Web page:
It’s an historic day for a North Texas community.
Lancaster has welcomed a new fire chief, who at one point in his life wasn’t even allowed in a fire station.
Tuesday was Kenneth Johnson’s first full day on the job.
“Looking forward to seeing what we can do to make sure that we not only meet the expectations of our citizens, but exceed them,” said Johnson.
The 52-year-old has been a firefighter for more than three decades, the majority of time with Dallas Fire Rescue.
This kind of public service was not a family tradition.
“When I first applied for a fire department I didn’t even know a firefighter,” he said. “Didn’t have opportunity to meet one, none of my friends or family members have ever been firefighters.”
However, one experience has stayed with Johnson since he was a little boy during the 1970s in South Dallas.
“There was a fire station across the street from where I used to live and they wouldn’t allow us to come in the station to drink water. We’d have to drink water out of the water hose,” he said. “So I remember when I made lieutenant and got an opportunity to work at that actual station, one of the things I did was open the door wide open, invited all the kids walking home from school in to have water. I was excited to be able to do that.”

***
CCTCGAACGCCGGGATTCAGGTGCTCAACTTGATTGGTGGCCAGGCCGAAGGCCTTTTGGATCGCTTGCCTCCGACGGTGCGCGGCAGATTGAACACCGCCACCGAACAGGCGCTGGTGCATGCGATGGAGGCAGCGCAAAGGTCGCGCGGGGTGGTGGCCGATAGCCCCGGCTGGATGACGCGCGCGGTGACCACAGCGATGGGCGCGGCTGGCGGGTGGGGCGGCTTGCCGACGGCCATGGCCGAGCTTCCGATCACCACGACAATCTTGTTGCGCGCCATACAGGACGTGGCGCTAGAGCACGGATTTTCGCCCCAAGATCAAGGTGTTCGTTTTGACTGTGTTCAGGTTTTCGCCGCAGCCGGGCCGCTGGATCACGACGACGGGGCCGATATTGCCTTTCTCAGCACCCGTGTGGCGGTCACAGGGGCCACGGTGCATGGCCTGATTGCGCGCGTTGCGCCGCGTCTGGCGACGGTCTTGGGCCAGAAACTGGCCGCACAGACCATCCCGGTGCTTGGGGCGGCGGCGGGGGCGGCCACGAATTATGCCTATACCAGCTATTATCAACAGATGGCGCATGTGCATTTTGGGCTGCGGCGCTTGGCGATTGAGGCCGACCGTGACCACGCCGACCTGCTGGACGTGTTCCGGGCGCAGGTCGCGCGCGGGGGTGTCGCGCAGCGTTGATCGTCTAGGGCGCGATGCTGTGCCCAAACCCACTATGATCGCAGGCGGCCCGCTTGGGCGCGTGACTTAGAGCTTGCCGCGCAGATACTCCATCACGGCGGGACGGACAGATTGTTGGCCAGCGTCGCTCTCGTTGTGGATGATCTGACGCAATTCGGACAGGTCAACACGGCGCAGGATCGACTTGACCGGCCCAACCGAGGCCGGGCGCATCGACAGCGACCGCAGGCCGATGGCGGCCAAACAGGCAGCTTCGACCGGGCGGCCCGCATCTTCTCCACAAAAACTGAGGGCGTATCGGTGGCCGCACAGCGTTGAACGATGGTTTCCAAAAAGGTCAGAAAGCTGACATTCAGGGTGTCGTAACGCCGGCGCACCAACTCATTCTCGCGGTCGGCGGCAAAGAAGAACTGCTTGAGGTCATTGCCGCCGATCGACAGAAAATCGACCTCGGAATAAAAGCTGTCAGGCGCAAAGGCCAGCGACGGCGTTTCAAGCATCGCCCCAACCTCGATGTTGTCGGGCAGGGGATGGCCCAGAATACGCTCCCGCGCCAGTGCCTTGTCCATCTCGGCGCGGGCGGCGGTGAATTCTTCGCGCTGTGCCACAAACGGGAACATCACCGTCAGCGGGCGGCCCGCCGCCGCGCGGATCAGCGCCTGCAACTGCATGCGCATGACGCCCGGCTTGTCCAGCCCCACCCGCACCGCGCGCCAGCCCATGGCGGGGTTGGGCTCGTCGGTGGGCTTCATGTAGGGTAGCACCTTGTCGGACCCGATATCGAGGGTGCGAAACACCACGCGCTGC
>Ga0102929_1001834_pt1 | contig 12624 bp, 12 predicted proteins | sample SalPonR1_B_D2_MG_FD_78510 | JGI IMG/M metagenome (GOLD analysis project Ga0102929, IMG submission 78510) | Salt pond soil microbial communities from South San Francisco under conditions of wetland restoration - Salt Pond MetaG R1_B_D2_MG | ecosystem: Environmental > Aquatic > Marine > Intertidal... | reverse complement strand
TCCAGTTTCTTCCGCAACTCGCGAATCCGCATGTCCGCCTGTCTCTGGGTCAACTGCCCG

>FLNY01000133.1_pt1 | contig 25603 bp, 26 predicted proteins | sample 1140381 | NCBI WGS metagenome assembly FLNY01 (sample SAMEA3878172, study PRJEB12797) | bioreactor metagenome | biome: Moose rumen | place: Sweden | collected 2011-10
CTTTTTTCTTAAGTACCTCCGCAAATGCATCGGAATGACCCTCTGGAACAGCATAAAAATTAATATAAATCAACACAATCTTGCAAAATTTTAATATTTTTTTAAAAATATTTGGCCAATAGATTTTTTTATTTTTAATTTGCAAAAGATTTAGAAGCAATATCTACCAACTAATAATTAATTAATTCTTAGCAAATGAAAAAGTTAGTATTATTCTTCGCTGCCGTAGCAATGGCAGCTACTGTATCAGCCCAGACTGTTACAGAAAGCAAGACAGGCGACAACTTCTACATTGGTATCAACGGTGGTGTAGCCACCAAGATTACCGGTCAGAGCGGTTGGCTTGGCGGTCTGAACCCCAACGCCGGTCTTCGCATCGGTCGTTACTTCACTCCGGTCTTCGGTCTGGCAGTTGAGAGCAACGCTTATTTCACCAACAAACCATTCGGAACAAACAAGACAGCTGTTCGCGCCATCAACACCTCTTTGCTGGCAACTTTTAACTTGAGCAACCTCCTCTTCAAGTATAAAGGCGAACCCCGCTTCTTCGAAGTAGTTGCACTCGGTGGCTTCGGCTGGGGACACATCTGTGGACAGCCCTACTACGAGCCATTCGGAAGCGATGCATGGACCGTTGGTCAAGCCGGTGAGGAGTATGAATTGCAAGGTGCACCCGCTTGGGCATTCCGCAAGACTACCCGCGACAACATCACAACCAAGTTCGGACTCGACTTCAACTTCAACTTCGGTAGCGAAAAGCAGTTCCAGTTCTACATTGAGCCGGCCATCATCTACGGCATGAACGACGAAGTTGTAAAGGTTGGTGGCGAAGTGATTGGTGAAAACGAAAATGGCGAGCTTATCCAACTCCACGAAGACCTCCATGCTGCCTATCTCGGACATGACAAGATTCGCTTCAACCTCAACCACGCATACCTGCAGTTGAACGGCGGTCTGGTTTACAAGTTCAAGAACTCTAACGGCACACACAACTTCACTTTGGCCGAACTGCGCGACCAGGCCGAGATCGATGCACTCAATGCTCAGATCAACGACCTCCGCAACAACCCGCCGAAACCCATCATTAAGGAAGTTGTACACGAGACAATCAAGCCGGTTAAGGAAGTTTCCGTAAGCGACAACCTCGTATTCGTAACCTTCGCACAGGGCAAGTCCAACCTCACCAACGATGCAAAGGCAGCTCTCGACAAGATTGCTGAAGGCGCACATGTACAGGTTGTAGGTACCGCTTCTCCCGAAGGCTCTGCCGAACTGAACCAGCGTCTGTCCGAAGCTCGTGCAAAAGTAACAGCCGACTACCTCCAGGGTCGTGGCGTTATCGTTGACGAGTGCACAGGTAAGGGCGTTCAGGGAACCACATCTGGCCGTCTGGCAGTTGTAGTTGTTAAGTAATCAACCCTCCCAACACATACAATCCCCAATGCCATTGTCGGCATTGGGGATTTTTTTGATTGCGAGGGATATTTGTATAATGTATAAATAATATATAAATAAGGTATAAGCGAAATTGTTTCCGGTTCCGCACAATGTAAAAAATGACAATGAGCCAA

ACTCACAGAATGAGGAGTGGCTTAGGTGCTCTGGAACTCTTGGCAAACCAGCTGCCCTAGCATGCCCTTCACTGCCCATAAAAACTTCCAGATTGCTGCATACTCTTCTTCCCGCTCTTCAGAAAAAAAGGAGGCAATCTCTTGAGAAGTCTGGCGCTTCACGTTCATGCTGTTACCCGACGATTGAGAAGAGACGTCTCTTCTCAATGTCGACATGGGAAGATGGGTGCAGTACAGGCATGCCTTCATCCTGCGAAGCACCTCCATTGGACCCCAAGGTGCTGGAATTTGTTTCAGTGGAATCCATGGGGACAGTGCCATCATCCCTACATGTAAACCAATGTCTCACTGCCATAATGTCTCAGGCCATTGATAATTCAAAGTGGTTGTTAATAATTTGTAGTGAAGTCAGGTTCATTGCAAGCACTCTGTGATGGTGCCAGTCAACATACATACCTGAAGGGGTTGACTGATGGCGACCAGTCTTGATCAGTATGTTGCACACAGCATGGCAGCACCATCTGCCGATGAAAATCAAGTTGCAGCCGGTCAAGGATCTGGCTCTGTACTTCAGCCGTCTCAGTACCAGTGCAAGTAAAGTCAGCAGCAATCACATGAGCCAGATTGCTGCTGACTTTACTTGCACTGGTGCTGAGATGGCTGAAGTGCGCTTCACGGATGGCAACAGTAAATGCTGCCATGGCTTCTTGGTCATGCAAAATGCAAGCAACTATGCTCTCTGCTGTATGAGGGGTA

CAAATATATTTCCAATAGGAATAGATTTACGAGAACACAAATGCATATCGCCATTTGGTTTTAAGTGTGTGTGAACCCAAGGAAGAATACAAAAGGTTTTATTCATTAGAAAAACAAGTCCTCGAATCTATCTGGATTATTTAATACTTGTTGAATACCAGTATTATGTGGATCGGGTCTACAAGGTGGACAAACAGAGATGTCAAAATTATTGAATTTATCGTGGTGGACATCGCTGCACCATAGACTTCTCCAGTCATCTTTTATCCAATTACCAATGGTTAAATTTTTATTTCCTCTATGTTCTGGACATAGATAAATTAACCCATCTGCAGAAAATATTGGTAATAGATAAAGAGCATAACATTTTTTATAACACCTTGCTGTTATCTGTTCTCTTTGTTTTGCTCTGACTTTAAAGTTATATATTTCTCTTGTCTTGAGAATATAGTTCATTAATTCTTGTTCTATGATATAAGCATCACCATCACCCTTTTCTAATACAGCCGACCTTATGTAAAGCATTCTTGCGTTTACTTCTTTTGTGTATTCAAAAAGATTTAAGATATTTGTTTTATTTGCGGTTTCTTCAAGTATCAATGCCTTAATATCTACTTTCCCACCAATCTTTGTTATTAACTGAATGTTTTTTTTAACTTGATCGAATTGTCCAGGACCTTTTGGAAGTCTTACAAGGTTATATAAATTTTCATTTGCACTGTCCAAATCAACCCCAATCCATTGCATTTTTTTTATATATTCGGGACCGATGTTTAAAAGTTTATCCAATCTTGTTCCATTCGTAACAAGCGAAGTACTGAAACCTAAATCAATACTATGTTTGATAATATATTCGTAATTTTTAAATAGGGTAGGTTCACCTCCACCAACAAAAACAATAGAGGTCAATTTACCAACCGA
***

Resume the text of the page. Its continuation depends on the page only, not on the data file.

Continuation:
And now, Johnson is living another milestone after becoming the first African American fire chief in Lancaster’s history.
“There’s some pride in that, I won’t deny it,” said Johnson. “Now the work begins, now it comes, what did the first African American chief do for the city of Lancaster.”
Johnson is making $125,000 a year.
Asked what specific goals he has for his first 90 days, Chief Johnson said he will evaluate where the station stands when it comes to staffing levels, overtime and equipment.
The department asked the city to budget three additional firefighter positions before Johnson took over.
He said the department should find out if the money will be made available in the fall.
Johnson will also ensure the department is at or below the national average of four minutes when it comes to response times.
And he will also look to improve recruitment efforts, especially among women and African Americans.
Out of 62 firefighters in the department, there is only one female and one African American firefighter in a city that is approximately 70% black.
“I spent five years in recruiting in Dallas and one thing I came to realize when it comes to minorities they have to be recruited, they’re not just coming in. Somebody has to sit down, spend time talking to them about being a firefighter,” he said.
Johnson points out there are approximately 10 Hispanic firefighters in the department.
The new chief will look to building community relations by welcoming residents to visit the city’s three fire stations.
“I believe that when the sun comes up the doors should go up,” he said. “People should know that they can come into the fire station.”